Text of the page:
Military Divorce in New York
There are only three ways that New York Courts have the jurisdiction over the divorce of a service member. Courts require jurisdiction over the parties and subject matter of all actions. In its simplest form, jurisdiction is the right and authority of the court to act in given situations When service members are involved, jurisdiction over the parties must be determined before a divorce action is commenced to be certain that the court has the power to divide military pension/retired pay. This requires that the service member is:
- A legal resident of New York or
- Residing in the state for reasons other than military assignment or
- Consents to the jurisdiction of the New York courts over the issue of division of retired pay in the divorce action.
If none of these apply, the New York court had no authority to divide the service member’s pension as part of the divorce action. The power of state courts derives from the Uniformed Services Former Spouses Protection Act.
Wherever a service member is based, their state of domicile has jurisdiction over the divorce action as far as division of military pensions/retired pay. If the divorce is happening in New York, it must be made clear from the beginning not just that there is consent for New York courts to hear the divorce, but that the service member consents to division of pension/retired pay by the New York court. Because the grant of division of the right for division of pension granted by federal law, if the NY Court does not have jurisdiction, the military will not recognize the divorce judgment on the issue of division of pension.
JAG and Command
Though JAG may be able to answer some questions and review documents, but JAG does not represent in divorce actions. JAG can also review certain orders to determine if they comply with the necessary military requirements. If your private attorney does not know this already, you may want to change counsel.
Command may become involved in minor ways, to make certain the rules are followed:
- Your spouse has no right to be in military housing if you are not living there, and command must be advised. Command will allow your spouse 30 days to vacate and can compel her to vacate if you are not living there. You do not have that right or power. Oddly, if you are living there, but command believes a separation is necessary, the service member will be the one ordered out of housing, not the spouse.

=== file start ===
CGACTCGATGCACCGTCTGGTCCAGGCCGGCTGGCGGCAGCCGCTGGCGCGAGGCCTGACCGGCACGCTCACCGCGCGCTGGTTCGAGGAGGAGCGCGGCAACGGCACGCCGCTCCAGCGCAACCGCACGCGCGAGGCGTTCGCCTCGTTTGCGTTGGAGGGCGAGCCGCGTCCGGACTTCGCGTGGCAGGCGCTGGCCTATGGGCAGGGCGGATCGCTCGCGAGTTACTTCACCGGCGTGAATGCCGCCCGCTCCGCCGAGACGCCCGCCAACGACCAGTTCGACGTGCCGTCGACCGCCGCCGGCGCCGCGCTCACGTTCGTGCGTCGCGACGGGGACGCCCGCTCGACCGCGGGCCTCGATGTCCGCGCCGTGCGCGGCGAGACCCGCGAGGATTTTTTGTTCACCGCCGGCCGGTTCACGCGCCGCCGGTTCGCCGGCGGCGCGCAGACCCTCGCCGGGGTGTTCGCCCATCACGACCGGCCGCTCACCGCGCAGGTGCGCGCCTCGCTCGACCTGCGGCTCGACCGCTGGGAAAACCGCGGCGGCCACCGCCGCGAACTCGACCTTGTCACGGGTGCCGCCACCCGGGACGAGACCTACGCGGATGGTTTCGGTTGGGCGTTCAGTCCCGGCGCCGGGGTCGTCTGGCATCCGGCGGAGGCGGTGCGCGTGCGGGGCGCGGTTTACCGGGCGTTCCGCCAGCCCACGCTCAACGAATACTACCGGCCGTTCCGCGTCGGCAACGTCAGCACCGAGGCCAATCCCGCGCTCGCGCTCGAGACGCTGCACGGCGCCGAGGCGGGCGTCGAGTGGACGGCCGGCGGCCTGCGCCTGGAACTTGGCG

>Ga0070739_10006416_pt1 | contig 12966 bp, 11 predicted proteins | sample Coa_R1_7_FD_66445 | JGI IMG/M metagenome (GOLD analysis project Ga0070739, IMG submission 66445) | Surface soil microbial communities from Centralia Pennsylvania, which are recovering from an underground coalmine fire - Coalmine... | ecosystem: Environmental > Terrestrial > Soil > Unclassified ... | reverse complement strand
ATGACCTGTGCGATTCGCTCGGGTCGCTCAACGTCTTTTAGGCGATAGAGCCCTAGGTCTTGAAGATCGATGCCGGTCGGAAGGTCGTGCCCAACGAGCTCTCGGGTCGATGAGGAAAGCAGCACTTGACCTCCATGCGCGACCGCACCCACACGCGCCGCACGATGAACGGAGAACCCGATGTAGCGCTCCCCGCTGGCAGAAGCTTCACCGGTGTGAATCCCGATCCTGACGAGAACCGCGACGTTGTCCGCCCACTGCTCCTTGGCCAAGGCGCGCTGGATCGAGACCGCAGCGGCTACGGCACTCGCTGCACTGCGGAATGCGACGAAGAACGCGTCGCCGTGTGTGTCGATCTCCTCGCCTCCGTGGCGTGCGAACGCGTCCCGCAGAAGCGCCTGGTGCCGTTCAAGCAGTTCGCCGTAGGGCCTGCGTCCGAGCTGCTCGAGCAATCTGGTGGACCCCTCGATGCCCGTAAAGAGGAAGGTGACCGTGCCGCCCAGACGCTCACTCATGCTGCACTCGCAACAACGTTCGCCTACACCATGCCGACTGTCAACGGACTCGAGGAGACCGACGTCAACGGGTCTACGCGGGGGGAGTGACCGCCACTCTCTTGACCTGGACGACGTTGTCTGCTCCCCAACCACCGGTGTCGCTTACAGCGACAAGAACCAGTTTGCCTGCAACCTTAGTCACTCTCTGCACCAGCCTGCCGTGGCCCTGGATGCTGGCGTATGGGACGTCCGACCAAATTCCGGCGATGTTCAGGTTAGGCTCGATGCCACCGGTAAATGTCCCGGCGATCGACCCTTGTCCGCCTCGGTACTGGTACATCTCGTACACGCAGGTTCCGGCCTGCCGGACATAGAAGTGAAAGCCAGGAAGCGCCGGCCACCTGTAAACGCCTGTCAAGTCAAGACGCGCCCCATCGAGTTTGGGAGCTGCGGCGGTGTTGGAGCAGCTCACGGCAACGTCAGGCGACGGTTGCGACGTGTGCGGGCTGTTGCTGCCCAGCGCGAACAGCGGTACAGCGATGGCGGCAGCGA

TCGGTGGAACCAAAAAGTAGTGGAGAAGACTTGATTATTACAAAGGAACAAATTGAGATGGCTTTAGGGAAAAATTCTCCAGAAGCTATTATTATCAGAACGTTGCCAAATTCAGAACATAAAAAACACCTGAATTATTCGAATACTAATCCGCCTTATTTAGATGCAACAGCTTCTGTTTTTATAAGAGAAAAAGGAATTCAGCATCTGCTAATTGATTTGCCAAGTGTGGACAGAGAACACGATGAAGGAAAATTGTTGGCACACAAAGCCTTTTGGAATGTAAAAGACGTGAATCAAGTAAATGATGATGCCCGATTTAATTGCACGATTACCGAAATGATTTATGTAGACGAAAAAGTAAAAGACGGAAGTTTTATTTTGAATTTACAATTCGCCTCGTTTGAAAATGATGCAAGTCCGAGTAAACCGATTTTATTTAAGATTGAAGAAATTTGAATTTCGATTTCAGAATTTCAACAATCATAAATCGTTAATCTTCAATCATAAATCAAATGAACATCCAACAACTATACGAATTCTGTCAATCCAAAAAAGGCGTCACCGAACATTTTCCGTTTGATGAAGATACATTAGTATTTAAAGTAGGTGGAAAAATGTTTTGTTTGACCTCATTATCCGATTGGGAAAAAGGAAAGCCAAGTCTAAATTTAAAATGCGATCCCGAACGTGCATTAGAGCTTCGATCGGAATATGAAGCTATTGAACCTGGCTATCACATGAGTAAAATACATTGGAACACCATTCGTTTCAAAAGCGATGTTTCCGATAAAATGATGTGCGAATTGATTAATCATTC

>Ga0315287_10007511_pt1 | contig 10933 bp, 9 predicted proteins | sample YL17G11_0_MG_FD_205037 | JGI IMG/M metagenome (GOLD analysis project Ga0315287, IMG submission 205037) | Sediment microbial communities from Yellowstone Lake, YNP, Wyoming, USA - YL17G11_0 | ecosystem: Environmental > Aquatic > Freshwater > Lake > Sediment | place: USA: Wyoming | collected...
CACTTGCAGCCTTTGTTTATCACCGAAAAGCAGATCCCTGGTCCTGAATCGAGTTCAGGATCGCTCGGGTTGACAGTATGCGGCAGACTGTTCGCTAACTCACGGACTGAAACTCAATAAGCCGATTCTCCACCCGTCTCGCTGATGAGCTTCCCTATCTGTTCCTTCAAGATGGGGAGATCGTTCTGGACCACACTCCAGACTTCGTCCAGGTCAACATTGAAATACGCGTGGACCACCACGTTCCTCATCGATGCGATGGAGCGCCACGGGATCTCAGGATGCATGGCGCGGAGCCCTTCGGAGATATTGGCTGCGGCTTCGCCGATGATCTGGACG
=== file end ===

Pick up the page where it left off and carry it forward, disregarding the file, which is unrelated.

- You have no right to use self-help to get your spouse’s military ID, though Command does have that power.
- Command can, and will, compel a service member to pay child and spousal support without the need of any Court order, but for the Air Force that does not follow this standard.
- Self-help is generally a bad thing and will create trouble for all. Avoid it.
Servicemembers Civil Relief Act (SCRA)
The Servicemember’s Civil Relief Act offers those in the military service protection by putting a “stay” into place to prevent the action from moving forward until you are able to participate in the action because of deployment or base. To put the SCRA into play, the service member, or counsel, must make a formal request of the court to stay the action, put the action on hold, on the basis of the rights under the SCRA. The length of time the action is put on hold, or can remain on hold is dependent upon the specific circumstances. The rule of thumb is a 90 day stay, but it can be stayed for much longer when necessary and with proper communication with the court.
The nature of these actions is quite different from the typical divorce because the service member has various other duties and obligations to the service and to command. Another quirk of this set of laws and rules is that military pension can be lost, as can a military career, for domestic violence conviction. You need representation that knows all of this, and far more. With luck, you also want someone who can establish a working relationship with your Commander if it becomes necessary.
If you are a military service member or a spouse of a military service member and wish to discuss divorce, custody or child support issues, contact Diana through the form below, email at email@example.com, or call/text at 315-565-2760.